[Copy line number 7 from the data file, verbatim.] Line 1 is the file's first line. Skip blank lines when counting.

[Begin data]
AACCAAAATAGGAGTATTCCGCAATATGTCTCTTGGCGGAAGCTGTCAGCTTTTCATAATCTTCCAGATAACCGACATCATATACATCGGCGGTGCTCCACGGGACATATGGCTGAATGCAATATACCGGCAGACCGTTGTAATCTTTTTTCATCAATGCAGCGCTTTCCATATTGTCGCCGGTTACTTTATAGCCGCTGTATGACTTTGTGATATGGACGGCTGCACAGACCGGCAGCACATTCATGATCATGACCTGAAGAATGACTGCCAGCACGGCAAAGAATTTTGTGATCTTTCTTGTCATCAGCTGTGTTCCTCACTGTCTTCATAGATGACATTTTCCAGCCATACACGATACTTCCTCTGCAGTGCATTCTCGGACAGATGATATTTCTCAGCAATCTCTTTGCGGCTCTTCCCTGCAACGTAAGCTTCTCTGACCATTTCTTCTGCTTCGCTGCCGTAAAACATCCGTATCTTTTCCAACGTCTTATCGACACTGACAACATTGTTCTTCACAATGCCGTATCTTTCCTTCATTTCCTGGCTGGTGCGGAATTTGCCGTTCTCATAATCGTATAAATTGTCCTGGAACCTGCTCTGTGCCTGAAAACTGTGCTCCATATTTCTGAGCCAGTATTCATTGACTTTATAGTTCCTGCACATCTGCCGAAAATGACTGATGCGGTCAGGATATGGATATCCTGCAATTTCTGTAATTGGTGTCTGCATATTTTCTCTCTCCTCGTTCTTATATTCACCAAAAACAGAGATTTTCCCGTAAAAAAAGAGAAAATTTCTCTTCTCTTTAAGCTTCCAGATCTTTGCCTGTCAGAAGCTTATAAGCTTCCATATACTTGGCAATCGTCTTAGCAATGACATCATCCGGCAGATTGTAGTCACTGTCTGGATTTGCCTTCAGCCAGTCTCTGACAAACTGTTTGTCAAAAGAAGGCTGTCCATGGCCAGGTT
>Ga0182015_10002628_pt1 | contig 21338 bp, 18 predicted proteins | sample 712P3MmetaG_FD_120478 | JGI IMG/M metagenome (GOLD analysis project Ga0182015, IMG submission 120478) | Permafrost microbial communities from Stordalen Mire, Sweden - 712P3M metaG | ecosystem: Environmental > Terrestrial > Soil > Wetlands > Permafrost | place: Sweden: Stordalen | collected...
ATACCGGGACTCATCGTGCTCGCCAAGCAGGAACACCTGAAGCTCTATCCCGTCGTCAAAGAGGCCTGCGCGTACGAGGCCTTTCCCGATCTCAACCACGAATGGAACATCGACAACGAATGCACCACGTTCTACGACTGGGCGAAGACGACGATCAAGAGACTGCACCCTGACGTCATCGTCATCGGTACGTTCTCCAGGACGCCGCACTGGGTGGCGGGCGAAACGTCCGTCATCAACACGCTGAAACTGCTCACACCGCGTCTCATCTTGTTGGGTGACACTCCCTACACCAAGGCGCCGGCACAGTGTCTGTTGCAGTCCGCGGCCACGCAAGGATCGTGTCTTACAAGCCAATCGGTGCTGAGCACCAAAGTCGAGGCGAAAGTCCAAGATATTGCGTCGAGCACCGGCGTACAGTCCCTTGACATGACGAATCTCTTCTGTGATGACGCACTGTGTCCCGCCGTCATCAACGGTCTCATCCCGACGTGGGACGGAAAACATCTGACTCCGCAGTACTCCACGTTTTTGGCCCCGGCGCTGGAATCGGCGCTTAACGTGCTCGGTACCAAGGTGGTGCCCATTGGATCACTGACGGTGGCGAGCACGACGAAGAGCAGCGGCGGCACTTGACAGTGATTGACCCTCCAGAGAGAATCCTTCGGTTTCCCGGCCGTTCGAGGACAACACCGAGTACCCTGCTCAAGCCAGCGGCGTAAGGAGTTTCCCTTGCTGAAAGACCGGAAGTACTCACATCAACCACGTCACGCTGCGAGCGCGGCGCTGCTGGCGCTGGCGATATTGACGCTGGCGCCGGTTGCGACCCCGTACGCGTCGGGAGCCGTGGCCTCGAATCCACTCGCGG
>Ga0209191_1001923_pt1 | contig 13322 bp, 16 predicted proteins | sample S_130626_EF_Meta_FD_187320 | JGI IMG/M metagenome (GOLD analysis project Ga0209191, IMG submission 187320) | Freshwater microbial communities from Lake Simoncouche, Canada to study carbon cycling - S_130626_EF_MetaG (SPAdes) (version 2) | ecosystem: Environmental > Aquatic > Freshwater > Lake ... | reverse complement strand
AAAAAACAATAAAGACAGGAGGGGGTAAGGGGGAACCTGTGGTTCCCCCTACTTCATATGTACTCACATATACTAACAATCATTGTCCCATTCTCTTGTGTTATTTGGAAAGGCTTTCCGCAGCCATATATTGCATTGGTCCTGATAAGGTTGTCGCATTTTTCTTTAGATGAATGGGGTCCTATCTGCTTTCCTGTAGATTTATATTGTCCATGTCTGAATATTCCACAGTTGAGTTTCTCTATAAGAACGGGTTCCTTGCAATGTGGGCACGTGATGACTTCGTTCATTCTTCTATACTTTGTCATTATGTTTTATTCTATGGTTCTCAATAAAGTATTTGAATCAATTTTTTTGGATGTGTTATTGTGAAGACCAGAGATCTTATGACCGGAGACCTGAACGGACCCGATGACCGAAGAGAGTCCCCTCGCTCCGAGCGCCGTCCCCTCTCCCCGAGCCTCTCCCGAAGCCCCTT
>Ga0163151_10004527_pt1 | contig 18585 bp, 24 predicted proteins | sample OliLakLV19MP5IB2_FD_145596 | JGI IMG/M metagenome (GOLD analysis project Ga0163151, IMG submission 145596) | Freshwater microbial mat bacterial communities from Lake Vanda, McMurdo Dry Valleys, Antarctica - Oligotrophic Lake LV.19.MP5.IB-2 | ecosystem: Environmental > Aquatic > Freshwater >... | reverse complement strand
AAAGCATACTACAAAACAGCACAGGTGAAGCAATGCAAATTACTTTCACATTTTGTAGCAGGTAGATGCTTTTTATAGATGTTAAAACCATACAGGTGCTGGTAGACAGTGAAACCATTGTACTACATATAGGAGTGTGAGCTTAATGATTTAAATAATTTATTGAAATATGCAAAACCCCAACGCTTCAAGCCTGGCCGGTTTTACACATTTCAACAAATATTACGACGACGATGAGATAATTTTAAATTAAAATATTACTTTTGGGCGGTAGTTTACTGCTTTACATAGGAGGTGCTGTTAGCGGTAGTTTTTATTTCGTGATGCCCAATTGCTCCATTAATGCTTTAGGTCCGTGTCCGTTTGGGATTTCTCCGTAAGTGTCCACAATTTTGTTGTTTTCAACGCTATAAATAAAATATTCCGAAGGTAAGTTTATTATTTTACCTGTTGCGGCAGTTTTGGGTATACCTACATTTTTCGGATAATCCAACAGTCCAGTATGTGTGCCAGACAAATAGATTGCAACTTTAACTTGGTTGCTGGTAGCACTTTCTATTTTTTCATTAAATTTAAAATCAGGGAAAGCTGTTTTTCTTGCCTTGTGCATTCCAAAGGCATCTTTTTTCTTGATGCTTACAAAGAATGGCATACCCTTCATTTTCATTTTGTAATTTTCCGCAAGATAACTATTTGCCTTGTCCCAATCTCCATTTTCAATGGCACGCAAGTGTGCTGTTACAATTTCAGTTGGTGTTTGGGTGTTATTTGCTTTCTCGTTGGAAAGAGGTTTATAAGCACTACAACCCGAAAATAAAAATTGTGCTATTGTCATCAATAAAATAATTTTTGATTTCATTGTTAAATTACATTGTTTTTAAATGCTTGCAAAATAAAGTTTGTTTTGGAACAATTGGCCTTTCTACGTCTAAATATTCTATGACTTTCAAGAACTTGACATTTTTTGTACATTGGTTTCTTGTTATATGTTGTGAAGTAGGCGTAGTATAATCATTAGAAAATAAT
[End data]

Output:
AAAGCATACTACAAAACAGCACAGGTGAAGCAATGCAAATTACTTTCACATTTTGTAGCAGGTAGATGCTTTTTATAGATGTTAAAACCATACAGGTGCTGGTAGACAGTGAAACCATTGTACTACATATAGGAGTGTGAGCTTAATGATTTAAATAATTTATTGAAATATGCAAAACCCCAACGCTTCAAGCCTGGCCGGTTTTACACATTTCAACAAATATTACGACGACGATGAGATAATTTTAAATTAAAATATTACTTTTGGGCGGTAGTTTACTGCTTTACATAGGAGGTGCTGTTAGCGGTAGTTTTTATTTCGTGATGCCCAATTGCTCCATTAATGCTTTAGGTCCGTGTCCGTTTGGGATTTCTCCGTAAGTGTCCACAATTTTGTTGTTTTCAACGCTATAAATAAAATATTCCGAAGGTAAGTTTATTATTTTACCTGTTGCGGCAGTTTTGGGTATACCTACATTTTTCGGATAATCCAACAGTCCAGTATGTGTGCCAGACAAATAGATTGCAACTTTAACTTGGTTGCTGGTAGCACTTTCTATTTTTTCATTAAATTTAAAATCAGGGAAAGCTGTTTTTCTTGCCTTGTGCATTCCAAAGGCATCTTTTTTCTTGATGCTTACAAAGAATGGCATACCCTTCATTTTCATTTTGTAATTTTCCGCAAGATAACTATTTGCCTTGTCCCAATCTCCATTTTCAATGGCACGCAAGTGTGCTGTTACAATTTCAGTTGGTGTTTGGGTGTTATTTGCTTTCTCGTTGGAAAGAGGTTTATAAGCACTACAACCCGAAAATAAAAATTGTGCTATTGTCATCAATAAAATAATTTTTGATTTCATTGTTAAATTACATTGTTTTTAAATGCTTGCAAAATAAAGTTTGTTTTGGAACAATTGGCCTTTCTACGTCTAAATATTCTATGACTTTCAAGAACTTGACATTTTTTGTACATTGGTTTCTTGTTATATGTTGTGAAGTAGGCGTAGTATAATCATTAGAAAATAAT